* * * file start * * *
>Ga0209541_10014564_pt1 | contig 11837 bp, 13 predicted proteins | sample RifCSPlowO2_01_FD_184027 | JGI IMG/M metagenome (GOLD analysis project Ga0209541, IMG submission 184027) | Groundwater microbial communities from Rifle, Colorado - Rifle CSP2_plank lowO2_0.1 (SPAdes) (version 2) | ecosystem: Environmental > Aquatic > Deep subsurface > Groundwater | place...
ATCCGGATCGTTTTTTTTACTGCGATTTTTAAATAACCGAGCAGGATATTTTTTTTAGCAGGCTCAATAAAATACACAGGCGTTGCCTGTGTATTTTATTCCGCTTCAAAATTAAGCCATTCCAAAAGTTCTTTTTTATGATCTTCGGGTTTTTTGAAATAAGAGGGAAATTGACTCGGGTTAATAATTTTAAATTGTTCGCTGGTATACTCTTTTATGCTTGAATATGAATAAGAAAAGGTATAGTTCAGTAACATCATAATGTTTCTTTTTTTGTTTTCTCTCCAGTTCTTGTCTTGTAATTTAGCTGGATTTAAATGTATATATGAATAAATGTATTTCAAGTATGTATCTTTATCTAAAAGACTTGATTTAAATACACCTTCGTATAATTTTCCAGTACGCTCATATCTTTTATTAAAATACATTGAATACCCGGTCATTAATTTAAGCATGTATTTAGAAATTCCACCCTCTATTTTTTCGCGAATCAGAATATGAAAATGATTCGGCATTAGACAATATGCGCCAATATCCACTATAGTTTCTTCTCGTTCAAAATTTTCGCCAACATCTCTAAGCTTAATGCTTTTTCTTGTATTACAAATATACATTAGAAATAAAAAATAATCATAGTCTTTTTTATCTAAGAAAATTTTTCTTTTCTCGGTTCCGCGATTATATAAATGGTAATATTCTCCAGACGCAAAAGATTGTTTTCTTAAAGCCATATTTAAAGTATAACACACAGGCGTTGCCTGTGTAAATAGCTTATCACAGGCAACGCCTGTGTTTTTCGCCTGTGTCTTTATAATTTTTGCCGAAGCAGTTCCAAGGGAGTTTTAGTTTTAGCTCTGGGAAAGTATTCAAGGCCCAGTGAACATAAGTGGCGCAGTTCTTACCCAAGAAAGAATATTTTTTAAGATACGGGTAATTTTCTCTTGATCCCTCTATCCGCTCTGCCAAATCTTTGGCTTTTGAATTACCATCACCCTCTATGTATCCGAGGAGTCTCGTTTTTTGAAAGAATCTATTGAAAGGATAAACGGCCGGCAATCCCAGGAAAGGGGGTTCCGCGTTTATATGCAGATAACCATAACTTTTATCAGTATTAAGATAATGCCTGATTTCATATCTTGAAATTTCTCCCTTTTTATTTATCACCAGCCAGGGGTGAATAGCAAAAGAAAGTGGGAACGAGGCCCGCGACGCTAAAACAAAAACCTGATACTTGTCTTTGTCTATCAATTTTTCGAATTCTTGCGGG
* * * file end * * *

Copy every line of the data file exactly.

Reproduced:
>Ga0209541_10014564_pt1 | contig 11837 bp, 13 predicted proteins | sample RifCSPlowO2_01_FD_184027 | JGI IMG/M metagenome (GOLD analysis project Ga0209541, IMG submission 184027) | Groundwater microbial communities from Rifle, Colorado - Rifle CSP2_plank lowO2_0.1 (SPAdes) (version 2) | ecosystem: Environmental > Aquatic > Deep subsurface > Groundwater | place...
ATCCGGATCGTTTTTTTTACTGCGATTTTTAAATAACCGAGCAGGATATTTTTTTTAGCAGGCTCAATAAAATACACAGGCGTTGCCTGTGTATTTTATTCCGCTTCAAAATTAAGCCATTCCAAAAGTTCTTTTTTATGATCTTCGGGTTTTTTGAAATAAGAGGGAAATTGACTCGGGTTAATAATTTTAAATTGTTCGCTGGTATACTCTTTTATGCTTGAATATGAATAAGAAAAGGTATAGTTCAGTAACATCATAATGTTTCTTTTTTTGTTTTCTCTCCAGTTCTTGTCTTGTAATTTAGCTGGATTTAAATGTATATATGAATAAATGTATTTCAAGTATGTATCTTTATCTAAAAGACTTGATTTAAATACACCTTCGTATAATTTTCCAGTACGCTCATATCTTTTATTAAAATACATTGAATACCCGGTCATTAATTTAAGCATGTATTTAGAAATTCCACCCTCTATTTTTTCGCGAATCAGAATATGAAAATGATTCGGCATTAGACAATATGCGCCAATATCCACTATAGTTTCTTCTCGTTCAAAATTTTCGCCAACATCTCTAAGCTTAATGCTTTTTCTTGTATTACAAATATACATTAGAAATAAAAAATAATCATAGTCTTTTTTATCTAAGAAAATTTTTCTTTTCTCGGTTCCGCGATTATATAAATGGTAATATTCTCCAGACGCAAAAGATTGTTTTCTTAAAGCCATATTTAAAGTATAACACACAGGCGTTGCCTGTGTAAATAGCTTATCACAGGCAACGCCTGTGTTTTTCGCCTGTGTCTTTATAATTTTTGCCGAAGCAGTTCCAAGGGAGTTTTAGTTTTAGCTCTGGGAAAGTATTCAAGGCCCAGTGAACATAAGTGGCGCAGTTCTTACCCAAGAAAGAATATTTTTTAAGATACGGGTAATTTTCTCTTGATCCCTCTATCCGCTCTGCCAAATCTTTGGCTTTTGAATTACCATCACCCTCTATGTATCCGAGGAGTCTCGTTTTTTGAAAGAATCTATTGAAAGGATAAACGGCCGGCAATCCCAGGAAAGGGGGTTCCGCGTTTATATGCAGATAACCATAACTTTTATCAGTATTAAGATAATGCCTGATTTCATATCTTGAAATTTCTCCCTTTTTATTTATCACCAGCCAGGGGTGAATAGCAAAAGAAAGTGGGAACGAGGCCCGCGACGCTAAAACAAAAACCTGATACTTGTCTTTGTCTATCAATTTTTCGAATTCTTGCGGG